The Hope of Life

The dead are not beyond hope, even though they cannot experience that hope in their death state. That hope is the hope of resurrection. Just as Jesus was raised from the dead, so will those who are faithful be raised from the dead.

"We were buried therefore with him by baptism into death, in order that, just as Christ was raised from the dead by the glory of the Father, we too might walk in newness of life."           (Romans 6:4)

This passage promises that those who are in Christ will receive new life, just as Jesus Christ was raised from the dead. This is a part of the Kingdom of God. The sequence is explained for us in Paul’s first letter to the Corinthians.

"For as by a man came death, by a man has come also the resurrection of the dead. For as in Adam all die, so also in Christ shall all be made alive. But each in his own order: Christ the firstfruits, then at his coming those who belong to Christ."                          (1 Corinthians 15:21-23)

 

The whole of this chapter is about resurrection. Here two resurrections are described. The first of these is the resurrection of Jesus Christ. Jesus was raised from the dead and this is described as the "firstfruits", the symbolic first sheaf of corn cut in a harvest, a promise of the rest of the harvest to come. The second resurrection is the resurrection of those who belong to Christ - we can call this the “general resurrection”.

When the harvest was ripe, a first sheaf was taken and offered to God in thanks for the harvest. The rest of the harvest was then gathered in. This means that there was a gap between the firstfruits - the first sheaf of the harvest - and the main part of the harvest. Nevertheless the first sheaf was essentially the same as the rest of the harvest. In the same way, the resurrection of Jesus is the same as the resurrection of the rest of the dead, but has happened somewhat before the general resurrection.

The next resurrection mentioned in the chapter is the resurrection of those who belong to Christ. This resurrection is at the coming of Christ. We have already come across an account of this in the description of the resurrection in 1 Thessalonians 4, but this passage concentrates on the resurrection of the dead rather than the return of Jesus.

The next phase of the Kingdom of God is described in the next few verses of 1 Corinthians.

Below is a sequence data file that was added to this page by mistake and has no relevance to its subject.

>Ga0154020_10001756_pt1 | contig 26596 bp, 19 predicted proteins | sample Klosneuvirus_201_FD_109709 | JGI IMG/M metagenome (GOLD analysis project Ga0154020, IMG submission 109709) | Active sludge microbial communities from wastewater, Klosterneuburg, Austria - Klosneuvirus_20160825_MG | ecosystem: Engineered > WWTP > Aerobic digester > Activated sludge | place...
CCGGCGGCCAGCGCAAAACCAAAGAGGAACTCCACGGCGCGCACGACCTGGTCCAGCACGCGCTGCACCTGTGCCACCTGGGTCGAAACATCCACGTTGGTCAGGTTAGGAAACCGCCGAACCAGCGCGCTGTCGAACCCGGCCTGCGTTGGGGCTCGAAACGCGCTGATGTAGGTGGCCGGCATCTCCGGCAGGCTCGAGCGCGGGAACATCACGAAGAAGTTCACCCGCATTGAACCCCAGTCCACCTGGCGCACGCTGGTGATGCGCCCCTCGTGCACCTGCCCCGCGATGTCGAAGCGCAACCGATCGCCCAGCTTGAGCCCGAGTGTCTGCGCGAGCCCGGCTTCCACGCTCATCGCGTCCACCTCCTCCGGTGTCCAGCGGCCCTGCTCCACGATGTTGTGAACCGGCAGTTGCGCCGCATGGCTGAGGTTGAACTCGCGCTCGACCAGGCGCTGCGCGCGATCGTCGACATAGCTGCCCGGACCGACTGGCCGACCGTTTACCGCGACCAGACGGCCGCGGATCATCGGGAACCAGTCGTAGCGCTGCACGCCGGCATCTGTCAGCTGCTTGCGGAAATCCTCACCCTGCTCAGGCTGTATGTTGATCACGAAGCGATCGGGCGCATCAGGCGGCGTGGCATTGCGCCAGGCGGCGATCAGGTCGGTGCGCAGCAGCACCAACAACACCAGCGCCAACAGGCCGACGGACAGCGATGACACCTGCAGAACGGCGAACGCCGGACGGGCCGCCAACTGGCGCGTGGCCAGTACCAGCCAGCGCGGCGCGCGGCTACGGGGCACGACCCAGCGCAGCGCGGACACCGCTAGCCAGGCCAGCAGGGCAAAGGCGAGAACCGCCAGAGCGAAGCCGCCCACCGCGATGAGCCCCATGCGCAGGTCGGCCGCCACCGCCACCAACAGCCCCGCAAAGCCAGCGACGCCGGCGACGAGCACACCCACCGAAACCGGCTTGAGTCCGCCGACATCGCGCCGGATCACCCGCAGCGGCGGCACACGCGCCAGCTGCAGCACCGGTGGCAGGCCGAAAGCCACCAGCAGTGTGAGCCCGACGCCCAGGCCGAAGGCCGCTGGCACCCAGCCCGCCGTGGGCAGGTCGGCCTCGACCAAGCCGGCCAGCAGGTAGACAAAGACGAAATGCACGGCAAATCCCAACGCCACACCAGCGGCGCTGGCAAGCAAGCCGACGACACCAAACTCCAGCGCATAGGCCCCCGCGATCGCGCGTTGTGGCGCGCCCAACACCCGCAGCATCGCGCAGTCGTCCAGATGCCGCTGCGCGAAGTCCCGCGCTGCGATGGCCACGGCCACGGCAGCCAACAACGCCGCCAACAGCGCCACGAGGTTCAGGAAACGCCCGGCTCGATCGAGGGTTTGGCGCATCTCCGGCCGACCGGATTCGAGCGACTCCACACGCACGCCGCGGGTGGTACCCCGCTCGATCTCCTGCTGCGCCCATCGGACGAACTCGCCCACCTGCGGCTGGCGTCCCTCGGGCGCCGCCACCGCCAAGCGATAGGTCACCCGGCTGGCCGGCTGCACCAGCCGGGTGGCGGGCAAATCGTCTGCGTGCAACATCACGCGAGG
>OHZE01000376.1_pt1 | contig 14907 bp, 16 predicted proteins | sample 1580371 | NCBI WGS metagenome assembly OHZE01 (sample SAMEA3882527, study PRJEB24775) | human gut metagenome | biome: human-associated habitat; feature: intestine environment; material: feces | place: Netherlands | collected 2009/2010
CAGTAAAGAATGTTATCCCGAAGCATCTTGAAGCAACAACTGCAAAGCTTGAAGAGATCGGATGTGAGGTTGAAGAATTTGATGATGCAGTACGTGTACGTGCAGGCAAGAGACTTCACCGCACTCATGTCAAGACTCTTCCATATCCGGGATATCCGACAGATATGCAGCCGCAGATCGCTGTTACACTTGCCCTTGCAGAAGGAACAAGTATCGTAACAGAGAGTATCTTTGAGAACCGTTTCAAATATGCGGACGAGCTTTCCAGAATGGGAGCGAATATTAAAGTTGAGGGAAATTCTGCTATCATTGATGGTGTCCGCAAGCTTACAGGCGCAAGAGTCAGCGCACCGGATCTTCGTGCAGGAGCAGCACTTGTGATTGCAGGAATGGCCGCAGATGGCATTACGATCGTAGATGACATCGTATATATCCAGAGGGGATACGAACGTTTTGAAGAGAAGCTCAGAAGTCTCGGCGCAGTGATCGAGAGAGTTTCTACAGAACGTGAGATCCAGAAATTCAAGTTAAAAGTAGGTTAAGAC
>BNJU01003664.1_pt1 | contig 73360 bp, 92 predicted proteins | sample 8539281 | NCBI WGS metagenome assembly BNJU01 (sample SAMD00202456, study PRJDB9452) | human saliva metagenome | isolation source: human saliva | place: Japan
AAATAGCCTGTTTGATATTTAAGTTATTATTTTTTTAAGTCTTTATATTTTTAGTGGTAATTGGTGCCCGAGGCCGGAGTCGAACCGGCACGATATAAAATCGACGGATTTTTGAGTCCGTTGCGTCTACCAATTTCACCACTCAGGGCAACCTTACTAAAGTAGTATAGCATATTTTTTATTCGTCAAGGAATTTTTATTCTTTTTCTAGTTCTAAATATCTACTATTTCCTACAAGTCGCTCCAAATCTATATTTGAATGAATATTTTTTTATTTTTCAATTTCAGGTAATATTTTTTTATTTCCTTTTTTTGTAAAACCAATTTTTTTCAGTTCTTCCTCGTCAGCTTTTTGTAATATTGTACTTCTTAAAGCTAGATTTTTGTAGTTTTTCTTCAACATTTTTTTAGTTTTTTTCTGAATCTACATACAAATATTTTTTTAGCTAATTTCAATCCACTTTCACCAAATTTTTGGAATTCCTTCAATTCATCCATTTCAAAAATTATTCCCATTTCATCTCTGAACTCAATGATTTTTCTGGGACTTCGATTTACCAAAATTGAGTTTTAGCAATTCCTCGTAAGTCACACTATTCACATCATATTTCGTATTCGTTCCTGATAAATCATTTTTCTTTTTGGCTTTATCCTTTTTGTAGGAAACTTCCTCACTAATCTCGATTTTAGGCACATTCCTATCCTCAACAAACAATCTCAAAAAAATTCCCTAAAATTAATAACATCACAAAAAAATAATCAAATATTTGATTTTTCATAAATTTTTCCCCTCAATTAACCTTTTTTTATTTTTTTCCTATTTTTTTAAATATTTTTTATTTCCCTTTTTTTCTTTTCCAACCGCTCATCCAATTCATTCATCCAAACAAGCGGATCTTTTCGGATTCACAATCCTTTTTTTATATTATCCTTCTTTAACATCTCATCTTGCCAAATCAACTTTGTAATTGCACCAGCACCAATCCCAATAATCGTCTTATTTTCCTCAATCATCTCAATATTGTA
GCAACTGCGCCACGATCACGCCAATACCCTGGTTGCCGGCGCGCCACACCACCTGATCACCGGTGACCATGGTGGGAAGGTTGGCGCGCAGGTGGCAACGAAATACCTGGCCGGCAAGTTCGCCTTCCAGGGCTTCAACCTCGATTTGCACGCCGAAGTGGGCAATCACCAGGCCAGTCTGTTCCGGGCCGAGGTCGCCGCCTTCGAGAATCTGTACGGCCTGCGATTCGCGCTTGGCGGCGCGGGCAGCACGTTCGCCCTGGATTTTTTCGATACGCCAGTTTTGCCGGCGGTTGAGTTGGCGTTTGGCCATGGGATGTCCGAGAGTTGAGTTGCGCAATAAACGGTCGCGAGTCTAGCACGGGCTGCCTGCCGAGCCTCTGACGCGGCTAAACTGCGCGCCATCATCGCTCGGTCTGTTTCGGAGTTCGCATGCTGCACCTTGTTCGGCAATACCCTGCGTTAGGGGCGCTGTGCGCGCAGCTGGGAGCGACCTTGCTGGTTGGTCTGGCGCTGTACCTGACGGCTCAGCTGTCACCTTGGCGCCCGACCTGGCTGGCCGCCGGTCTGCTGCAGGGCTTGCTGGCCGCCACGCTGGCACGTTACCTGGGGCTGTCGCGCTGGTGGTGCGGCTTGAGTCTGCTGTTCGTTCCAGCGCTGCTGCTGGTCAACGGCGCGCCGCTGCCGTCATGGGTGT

"Then comes the end, when he delivers the kingdom to God the Father after destroying every rule and every authority and power. For he must reign until he has put all his enemies under his feet. The last enemy to be destroyed is death.                                     (1 Corinthians 15:24-26)

This passage speaks of some period after Jesus returns and the faithful are raised in which Jesus brings an end to all the evils of the world. During this period some will still die; death is not destroyed until the end of this period. This suggests that there will be another resurrection at the end of this period. The event is described in these words in 1 Corinthians:

"When all things are subjected to him, then the Son himself will also be subjected to him who put all things in subjection under him, that God may be all in all."                           (1 Corinthians 15:28)

The period between the return of Jesus and the destruction of death is described in the Revelation as lasting for a thousand years, and is therefore known as the millennium.

The other point about the resurrection comes slightly earlier in the passage.

"Now if Christ is proclaimed as raised from the dead, how can some of you say that there is no resurrection of the dead?"

                 (1 Corinthians 15:12)

This passage shows that many in the ancient Greek world, of which Corinth was a representative city, were finding it difficult to believe in the resurrection. The idea that eternal life involved a bodily resurrection was in opposition to the thought of Greek philosophy. This is possibly why so many churches still find the biblical picture of eternal life through resurrection so difficult to accept. Nevertheless, Paul goes on to explain how this hope is linked to the resurrection of Christ Jesus:

"But if there is no resurrection of the dead, then not even Christ has been raised. And if Christ has not been raised, then our preaching is in vain and your faith is in vain. We are even found to be misrepresenting God, because we testified about God that he raised Christ, whom he did not raise if it is true that the dead are not raised. For if the dead are not raised, not even Christ has been raised. And if Christ has not been raised, your faith is futile and you are still in your sins. Then those also who have fallen asleep in Christ have perished."                    (1 Corinthians 15:13-18)

This passage points out that the guarantee of our future resurrection is the fact that Christ Jesus was raised from the dead. We have no other hope. The hope is of resurrection and if Jesus remained dead and there is no such thing as resurrection, we have no hope left.

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